"He was a man who never seemed so happy as when immersing converted sinners in our frozen river or lake. It was said of his converts that no one of them was ever known to be a backslider. * * * Immersions were no uncommon thing in those days. * * * But recently our Baptist friends have made up their minds that our lake had enough to do to carry all the sewerage of the city, without washing off the sins of the people. It is also claimed for Mr. Hinton that no couple he married was ever divorced. He was just as careful in marrying as he was in baptizing; he wanted nobody to fall from grace."
      But notwithstanding Rev. Mr. Hinton's ability and the high estimation placed upon his services, his Church was unable to pay him a salary sufficient to support his large family, not even when he aided them by his own efforts in teaching. So he accepted a call to St. Louis, and preached his farewell sermon in Chicago September 26, 1841. The successive pastors of the Church subsequent to Rev. Isaac T. Hinton, have been the following: Revs. C. B. Smith, 1842-43; E. H. Hamlin, 1843-45- Miles Sanford, 1845-47- Luther Stone, 184748; Elisha Tucker, D. D, 1848-51; John C. Burroughs, D. D., January, 1853-56; W. G. Howard, D. D., 1856-59. During the vacancy in the pulpit caused by the resignation of Rev. C. B. Smith, thirty-two of the members withdrew and formed the Second, or Tabernacle, Baptist Church. This was in 1843. Of the Rev. Elisha Tucker, who was pastor from 1848 to 1851, George S. Phillips, in his book, "Chicago and her Churches," published in 1868, by E. B. Myers and Chandler, said:
"The next pastor was a man of great mental and moral endowments, who, as Byron said of Henry Kirke White, adorned even the sacred functions he was called upon to assume.* * A man of great energy and ceaseless devotion to the work of the ministry, he won many souls to Christ and the love of all good hearts to himself. He was a handsome, well-formed man, with a large and lofty forehead, an eye full of sunshine and his whole face beaming with heavenly radiations. The Baptists had never before associated with their Church a man of such strong personal attractions, eminent talents, and unobstrusive learning and piety. His eloquence in the pulpit was the theme of every tongue, while his social bearing and conduct were in the highest degree refined and conciliatory. He was not destined, however, to a long course of usefulness in this new and wide field of labor. He worked faithfully and successfully for two and a half years, when he was seized with paralysis, and cut off in the prime of his life, and the glory of his days. During his connection with the Church as many had been added to the membership as in the eighteen years of her previous history."
      On October 20, 1852, the church building caught fire from sparks falling from the tobacco-pipe of a workman, who with others was engaged in re-shingling it, and it was totally destroyed. The next day a meeting was held, and a committee appointed to build anew church. The corner-stone was laid July 4, 1853, and the building was dedicated November 12, of the same year. The cost of this building was $30,000. It was also during Rev. Mr. Burroughs's pastorate that the Wabash Avenue Baptist Church was organized, mainly by members of this Church. Dr. W. G. Howard, formerly of the Second Baptist Church of Rochester, was chosen pastor in May, 1856. In the following September Union Park Baptist Church was organized, and in November the North Baptist Church, mainly from members of the First Baptist Church. Dr. Howard resigned his pastorate in 1859, and removed to New Orleans, having added two hundred and twenty new members to the Church.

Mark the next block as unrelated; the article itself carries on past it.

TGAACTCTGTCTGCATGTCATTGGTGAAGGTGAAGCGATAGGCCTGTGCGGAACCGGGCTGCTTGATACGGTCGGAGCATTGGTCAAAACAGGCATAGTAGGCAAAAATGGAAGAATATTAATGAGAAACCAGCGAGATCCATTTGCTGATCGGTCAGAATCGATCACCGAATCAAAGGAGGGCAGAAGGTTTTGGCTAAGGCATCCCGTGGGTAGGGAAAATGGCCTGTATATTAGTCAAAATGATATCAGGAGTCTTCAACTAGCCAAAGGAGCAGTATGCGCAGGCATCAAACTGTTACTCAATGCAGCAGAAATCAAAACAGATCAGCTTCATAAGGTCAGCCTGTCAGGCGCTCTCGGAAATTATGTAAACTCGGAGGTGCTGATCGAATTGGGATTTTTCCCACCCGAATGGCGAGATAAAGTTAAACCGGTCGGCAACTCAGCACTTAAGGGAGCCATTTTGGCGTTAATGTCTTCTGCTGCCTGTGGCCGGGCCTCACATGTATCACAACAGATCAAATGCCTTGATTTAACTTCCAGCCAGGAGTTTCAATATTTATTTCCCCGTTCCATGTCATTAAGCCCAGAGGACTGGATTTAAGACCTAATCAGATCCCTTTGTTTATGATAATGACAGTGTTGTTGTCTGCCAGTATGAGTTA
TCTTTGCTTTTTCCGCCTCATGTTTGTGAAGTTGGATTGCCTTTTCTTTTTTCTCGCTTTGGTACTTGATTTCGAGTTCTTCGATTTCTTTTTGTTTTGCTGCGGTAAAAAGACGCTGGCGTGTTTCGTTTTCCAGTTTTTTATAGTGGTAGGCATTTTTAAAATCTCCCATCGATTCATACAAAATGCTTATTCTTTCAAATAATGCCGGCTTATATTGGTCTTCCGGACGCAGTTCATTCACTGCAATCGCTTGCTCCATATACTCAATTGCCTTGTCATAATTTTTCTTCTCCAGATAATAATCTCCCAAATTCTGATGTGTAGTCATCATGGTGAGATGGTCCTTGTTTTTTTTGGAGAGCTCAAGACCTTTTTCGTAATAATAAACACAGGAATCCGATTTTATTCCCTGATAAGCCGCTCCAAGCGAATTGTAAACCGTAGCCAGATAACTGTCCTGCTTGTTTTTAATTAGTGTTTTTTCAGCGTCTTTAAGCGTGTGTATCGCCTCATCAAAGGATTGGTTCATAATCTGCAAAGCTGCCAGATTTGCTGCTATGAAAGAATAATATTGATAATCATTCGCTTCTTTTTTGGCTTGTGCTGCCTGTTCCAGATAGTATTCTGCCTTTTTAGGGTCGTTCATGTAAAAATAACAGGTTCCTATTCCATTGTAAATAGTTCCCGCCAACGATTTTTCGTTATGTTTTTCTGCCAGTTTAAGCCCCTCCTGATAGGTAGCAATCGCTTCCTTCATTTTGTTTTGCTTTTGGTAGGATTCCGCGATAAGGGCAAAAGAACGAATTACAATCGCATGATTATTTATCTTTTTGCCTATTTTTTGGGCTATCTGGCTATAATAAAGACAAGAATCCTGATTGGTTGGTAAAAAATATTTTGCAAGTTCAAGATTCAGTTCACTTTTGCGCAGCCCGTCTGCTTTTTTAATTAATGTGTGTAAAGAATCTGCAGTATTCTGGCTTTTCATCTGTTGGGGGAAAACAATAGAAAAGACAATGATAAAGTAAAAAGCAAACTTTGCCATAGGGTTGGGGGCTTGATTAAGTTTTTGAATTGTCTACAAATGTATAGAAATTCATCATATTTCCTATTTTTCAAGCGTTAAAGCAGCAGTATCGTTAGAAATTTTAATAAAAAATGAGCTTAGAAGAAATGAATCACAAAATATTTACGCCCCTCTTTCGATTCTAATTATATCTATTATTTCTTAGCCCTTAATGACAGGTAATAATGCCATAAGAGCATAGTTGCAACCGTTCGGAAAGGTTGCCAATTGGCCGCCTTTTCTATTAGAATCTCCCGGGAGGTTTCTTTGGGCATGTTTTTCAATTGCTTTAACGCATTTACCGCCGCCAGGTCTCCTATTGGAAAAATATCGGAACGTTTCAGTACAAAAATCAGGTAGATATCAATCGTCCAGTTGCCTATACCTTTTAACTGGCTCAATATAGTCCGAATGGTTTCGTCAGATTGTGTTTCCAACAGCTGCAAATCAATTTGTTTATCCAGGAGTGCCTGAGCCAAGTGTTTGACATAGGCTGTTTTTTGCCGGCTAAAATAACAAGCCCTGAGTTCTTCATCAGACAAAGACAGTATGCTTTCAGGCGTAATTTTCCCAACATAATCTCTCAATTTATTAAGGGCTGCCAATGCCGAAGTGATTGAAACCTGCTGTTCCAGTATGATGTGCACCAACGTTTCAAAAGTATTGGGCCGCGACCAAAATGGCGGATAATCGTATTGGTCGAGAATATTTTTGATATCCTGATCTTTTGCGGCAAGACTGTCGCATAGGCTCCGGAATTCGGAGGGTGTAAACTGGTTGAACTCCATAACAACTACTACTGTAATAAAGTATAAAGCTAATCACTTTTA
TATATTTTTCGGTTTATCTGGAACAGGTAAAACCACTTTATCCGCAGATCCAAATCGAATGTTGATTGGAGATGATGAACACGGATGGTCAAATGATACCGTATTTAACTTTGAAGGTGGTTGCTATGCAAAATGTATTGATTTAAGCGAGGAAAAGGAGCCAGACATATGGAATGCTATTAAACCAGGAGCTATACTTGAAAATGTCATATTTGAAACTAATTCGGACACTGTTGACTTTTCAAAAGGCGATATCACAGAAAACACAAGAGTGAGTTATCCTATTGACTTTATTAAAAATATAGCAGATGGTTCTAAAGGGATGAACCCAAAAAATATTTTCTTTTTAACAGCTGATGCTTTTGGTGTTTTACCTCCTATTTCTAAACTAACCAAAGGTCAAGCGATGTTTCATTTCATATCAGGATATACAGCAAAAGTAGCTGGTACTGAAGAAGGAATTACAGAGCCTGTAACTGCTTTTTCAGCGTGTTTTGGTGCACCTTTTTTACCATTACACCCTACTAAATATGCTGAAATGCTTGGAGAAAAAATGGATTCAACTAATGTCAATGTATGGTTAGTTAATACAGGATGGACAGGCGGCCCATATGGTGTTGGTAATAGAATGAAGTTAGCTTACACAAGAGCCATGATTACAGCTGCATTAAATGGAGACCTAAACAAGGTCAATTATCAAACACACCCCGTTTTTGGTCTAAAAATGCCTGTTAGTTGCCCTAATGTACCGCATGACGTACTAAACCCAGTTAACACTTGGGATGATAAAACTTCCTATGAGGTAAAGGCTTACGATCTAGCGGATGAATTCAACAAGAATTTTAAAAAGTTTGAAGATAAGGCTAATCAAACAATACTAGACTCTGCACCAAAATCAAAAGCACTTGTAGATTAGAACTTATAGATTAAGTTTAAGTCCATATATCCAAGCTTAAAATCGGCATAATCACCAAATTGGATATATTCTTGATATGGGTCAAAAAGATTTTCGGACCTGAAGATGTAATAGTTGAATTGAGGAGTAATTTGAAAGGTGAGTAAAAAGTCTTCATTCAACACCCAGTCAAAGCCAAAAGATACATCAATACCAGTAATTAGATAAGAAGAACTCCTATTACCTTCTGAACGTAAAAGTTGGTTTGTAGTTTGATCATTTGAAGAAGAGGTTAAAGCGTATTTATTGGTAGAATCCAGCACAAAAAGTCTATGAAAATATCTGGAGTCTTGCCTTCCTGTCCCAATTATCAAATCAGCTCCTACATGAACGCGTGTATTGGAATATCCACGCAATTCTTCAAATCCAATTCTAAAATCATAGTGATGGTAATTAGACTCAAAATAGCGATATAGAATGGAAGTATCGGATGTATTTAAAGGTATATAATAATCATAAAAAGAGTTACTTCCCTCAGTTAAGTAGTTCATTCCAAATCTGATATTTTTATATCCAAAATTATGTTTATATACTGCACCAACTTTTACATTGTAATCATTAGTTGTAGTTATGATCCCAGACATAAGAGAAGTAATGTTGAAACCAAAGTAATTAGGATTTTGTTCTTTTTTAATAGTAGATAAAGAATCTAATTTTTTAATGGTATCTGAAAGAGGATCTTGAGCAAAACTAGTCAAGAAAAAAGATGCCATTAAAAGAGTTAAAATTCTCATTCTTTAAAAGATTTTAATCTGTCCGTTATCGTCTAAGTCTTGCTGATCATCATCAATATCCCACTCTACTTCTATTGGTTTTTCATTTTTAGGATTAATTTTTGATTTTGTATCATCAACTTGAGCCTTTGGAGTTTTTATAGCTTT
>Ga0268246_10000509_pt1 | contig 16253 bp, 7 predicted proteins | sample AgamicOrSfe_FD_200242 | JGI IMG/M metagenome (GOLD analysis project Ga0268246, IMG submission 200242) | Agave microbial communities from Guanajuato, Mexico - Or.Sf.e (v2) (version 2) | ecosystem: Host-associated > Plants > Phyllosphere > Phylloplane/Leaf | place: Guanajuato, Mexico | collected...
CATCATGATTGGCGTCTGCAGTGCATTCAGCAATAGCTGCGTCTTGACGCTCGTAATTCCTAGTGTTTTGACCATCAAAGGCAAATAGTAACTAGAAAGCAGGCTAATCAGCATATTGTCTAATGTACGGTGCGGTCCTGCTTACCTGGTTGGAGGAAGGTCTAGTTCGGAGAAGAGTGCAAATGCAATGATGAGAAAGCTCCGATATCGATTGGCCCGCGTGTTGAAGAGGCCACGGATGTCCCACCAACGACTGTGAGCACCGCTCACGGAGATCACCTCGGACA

Rev. Isaac T. Hinton

      Rev. Isaac T. Hinton was born at Oxford, England, July 4, 1799. His father was the Rev. James Hinton, of Oxford, a Baptist minister. Isaac T. Hinton was apprenticed to the printing business and served at this trade the regular term of seven years, paying for the privilege one hundred pounds. He then started a publishing house at Warwick Square, London, where he also resided. While in this business he wrote, in conjunction with his brother, Rev. John Howard Hinton, of London, a history of the United States, which was published by a Boston firm. He failed in 1831 and came to America in 1832, landing in Philadelphia in June. During his residence in England he preached occasionally but was not pastor there of any Church, nor in the United States until after moving from Philadelphia to Richmond, Va., which event occurred in September, 1833. At Richmond he was pastor of the First Baptist Church, having a membership of fourteen hundred. He remained in Richmond something over two years when he removed to Chicago, where he became pastor of the First Baptist Church, as the successor of the Rev. Allen B.